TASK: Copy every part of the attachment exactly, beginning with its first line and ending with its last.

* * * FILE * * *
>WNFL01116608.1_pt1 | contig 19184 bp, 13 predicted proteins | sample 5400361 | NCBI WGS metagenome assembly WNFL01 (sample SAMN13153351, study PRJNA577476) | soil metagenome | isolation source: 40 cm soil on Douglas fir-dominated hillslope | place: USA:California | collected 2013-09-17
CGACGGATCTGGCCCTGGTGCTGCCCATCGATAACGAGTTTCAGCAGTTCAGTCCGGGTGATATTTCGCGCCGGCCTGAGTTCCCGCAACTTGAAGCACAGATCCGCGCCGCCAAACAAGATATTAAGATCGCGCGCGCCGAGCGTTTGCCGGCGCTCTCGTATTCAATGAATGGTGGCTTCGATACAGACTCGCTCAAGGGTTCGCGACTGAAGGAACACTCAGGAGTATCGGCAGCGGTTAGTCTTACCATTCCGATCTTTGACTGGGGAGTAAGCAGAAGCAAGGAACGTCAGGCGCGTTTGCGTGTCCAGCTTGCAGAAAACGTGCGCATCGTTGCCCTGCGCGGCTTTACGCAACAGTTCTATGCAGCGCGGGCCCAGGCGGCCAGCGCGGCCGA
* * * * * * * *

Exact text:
>WNFL01116608.1_pt1 | contig 19184 bp, 13 predicted proteins | sample 5400361 | NCBI WGS metagenome assembly WNFL01 (sample SAMN13153351, study PRJNA577476) | soil metagenome | isolation source: 40 cm soil on Douglas fir-dominated hillslope | place: USA:California | collected 2013-09-17
CGACGGATCTGGCCCTGGTGCTGCCCATCGATAACGAGTTTCAGCAGTTCAGTCCGGGTGATATTTCGCGCCGGCCTGAGTTCCCGCAACTTGAAGCACAGATCCGCGCCGCCAAACAAGATATTAAGATCGCGCGCGCCGAGCGTTTGCCGGCGCTCTCGTATTCAATGAATGGTGGCTTCGATACAGACTCGCTCAAGGGTTCGCGACTGAAGGAACACTCAGGAGTATCGGCAGCGGTTAGTCTTACCATTCCGATCTTTGACTGGGGAGTAAGCAGAAGCAAGGAACGTCAGGCGCGTTTGCGTGTCCAGCTTGCAGAAAACGTGCGCATCGTTGCCCTGCGCGGCTTTACGCAACAGTTCTATGCAGCGCGGGCCCAGGCGGCCAGCGCGGCCGA